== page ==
GenoCAD Source Code Licensed to ISCB
Virginia Tech Intellectual Properties, an affiliated corporation of Virginia Tech, announced that it has licensed the source code of GenoCAD, a web-based computer assisted design environment for synthetic biology, to the International Society for Computational Biology (ISCB). This agreement will facilitate the open source development of GenoCAD by the synthetic biology community.
GenoCAD, which can be regarded as one of the first computer assisted design systems for synthetic DNA sequences, provides a sequence builder function that guides users through the process of designing a new genetic construct from a database of standard genetic parts. The open source development of GenoCAD is hosted on SourceForge.
“Our initial vision for GenoCAD was to develop a Web site allowing users to design synthetic genetic systems for biological research or product development programs,” said Jean Peccoud, associate professor at the Virginia Bioinformatics Institute at Virginia Tech. “GenoCAD has become an open-source software development project after many users expressed a strong interest for installing GenoCAD on their own servers.” He added: “The partnership with the ISCB provides a framework allowing developers from different institutions to collaborate toward the development of a common code base without having to worry about intellectual property issues.”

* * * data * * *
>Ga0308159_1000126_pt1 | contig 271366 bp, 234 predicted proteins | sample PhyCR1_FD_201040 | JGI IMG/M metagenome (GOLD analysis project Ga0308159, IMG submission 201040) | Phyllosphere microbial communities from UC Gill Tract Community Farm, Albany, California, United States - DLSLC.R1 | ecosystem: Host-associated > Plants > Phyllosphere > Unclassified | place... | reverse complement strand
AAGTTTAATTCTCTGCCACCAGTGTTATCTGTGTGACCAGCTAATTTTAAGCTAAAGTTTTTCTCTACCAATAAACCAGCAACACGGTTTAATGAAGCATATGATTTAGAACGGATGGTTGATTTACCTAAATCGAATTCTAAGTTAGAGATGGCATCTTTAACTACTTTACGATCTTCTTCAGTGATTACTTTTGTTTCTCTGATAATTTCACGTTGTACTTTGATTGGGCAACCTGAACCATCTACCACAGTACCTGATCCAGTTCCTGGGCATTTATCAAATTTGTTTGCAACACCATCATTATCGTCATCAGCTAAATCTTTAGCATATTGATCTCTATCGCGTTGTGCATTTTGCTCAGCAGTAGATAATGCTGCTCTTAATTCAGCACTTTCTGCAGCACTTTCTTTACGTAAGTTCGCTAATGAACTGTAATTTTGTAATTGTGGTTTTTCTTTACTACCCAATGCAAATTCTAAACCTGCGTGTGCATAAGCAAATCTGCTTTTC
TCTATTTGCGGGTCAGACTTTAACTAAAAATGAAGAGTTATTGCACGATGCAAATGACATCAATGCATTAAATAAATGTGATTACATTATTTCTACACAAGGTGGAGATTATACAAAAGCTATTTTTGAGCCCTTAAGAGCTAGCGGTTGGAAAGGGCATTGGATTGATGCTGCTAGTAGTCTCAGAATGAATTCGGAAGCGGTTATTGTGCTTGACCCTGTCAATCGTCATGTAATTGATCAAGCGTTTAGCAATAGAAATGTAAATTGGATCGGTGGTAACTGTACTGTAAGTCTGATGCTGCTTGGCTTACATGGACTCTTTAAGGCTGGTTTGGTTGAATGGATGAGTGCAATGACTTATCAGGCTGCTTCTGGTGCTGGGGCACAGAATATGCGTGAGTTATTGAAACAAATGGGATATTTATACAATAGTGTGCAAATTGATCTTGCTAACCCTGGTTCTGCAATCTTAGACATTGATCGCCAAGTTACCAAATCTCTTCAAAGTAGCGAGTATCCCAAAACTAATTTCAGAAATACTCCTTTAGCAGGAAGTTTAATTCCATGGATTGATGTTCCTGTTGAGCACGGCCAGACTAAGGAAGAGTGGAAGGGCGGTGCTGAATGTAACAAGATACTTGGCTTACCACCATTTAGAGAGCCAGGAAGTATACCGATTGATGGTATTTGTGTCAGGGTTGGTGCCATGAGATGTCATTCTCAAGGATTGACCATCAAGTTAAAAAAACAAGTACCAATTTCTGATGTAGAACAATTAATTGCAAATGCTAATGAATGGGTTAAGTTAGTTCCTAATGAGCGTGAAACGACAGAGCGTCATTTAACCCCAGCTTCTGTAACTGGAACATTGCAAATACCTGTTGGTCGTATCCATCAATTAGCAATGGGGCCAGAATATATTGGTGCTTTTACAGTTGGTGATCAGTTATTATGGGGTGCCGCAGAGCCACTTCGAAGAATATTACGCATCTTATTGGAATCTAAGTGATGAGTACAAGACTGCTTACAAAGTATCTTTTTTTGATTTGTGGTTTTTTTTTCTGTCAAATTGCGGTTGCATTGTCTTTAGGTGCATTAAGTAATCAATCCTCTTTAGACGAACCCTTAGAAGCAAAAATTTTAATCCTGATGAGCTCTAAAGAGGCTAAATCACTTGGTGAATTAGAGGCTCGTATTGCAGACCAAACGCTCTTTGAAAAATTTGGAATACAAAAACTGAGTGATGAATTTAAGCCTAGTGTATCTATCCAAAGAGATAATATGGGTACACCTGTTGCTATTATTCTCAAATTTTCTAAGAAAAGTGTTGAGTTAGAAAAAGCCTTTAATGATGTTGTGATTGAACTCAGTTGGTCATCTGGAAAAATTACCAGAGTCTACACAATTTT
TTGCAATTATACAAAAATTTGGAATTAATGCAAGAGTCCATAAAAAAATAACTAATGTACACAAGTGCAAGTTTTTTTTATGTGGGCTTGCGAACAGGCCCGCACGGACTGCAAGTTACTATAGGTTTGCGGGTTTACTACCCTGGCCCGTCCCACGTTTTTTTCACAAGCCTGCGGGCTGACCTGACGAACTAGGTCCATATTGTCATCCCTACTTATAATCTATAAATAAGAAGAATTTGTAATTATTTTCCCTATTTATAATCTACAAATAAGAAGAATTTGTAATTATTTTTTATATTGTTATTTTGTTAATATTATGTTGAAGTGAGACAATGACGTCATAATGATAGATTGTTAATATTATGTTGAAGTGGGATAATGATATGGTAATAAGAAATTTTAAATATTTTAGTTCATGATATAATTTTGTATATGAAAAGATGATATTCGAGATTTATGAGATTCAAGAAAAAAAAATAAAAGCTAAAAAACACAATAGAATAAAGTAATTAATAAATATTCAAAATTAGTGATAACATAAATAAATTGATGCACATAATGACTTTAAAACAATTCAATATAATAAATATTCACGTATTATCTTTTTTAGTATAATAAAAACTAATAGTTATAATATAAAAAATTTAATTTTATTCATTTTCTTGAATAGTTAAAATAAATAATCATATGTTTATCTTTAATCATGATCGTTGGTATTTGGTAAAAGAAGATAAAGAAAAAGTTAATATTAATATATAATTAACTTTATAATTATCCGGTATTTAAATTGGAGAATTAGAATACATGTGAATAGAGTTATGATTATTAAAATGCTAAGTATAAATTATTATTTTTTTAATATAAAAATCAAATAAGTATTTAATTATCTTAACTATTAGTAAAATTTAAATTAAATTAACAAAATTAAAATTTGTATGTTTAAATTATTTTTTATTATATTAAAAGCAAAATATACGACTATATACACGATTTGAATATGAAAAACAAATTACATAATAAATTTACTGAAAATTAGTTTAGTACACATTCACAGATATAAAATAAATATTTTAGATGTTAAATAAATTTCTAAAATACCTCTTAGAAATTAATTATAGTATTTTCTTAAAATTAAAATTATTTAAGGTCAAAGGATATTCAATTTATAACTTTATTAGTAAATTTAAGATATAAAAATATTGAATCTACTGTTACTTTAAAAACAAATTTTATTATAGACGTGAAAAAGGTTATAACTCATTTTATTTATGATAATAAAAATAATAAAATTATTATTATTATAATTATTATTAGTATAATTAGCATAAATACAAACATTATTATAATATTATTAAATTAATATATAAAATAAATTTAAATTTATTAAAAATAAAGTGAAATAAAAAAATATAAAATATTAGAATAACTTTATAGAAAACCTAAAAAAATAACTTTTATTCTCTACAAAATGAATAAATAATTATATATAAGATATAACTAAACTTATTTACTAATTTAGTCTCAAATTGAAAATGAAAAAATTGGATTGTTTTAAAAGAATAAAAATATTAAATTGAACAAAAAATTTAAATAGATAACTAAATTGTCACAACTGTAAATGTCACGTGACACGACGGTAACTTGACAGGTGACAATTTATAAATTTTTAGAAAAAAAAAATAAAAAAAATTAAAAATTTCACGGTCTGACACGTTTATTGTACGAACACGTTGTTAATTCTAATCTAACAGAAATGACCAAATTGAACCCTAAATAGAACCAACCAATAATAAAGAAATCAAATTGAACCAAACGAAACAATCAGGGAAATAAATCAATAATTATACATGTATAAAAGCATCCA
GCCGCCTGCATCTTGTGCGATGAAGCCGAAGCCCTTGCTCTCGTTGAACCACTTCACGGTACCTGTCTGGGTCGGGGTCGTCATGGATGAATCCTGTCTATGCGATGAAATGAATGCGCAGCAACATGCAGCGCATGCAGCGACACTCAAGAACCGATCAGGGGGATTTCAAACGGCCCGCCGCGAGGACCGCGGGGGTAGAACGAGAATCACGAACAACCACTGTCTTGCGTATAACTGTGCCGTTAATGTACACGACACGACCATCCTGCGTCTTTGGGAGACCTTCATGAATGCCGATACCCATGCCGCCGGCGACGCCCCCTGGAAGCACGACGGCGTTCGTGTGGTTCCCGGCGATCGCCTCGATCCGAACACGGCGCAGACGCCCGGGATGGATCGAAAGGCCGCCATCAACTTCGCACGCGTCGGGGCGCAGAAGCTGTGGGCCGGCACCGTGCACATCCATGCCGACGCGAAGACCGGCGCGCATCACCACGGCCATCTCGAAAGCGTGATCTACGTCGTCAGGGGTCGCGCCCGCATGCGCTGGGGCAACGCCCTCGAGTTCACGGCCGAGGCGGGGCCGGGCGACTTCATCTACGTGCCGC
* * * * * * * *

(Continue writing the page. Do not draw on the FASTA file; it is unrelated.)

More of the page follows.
Virginia Tech and ISCB have jointly determined that the system of licensing agreements developed by the Apache Software Foundation provides a suitable framework to distribute software, accept regular contributions from individuals and corporations, and to accept larger grants of existing software like GenoCAD. The licensing announcement was made at the Pacific Symposium on Biocomputing.
“Open source licensing is an integral part of our technology transfer strategy for pre-competitive software projects,” said John Geikler, Senior Licensing Associate with Virginia Tech Intellectual Properties. “The partnership with ISCB allows contributors to retain full rights of use for their software while providing the scientific community, represented by ISCB, an irrevocable right to distribute and build upon an open source code.”
Scott Markel, ISCB Vice President and Chair of the Publications Committee, remarked: “We are extremely pleased to enter into what we see as a first-of-kind relationship between our organization and academic institutions looking to galvanize a user and development community for open source bioinformatics software. This type of activity fits closely with the mandates of ISCB to facilitate the dissemination of computational biology tools and develop a strong computational biology community.”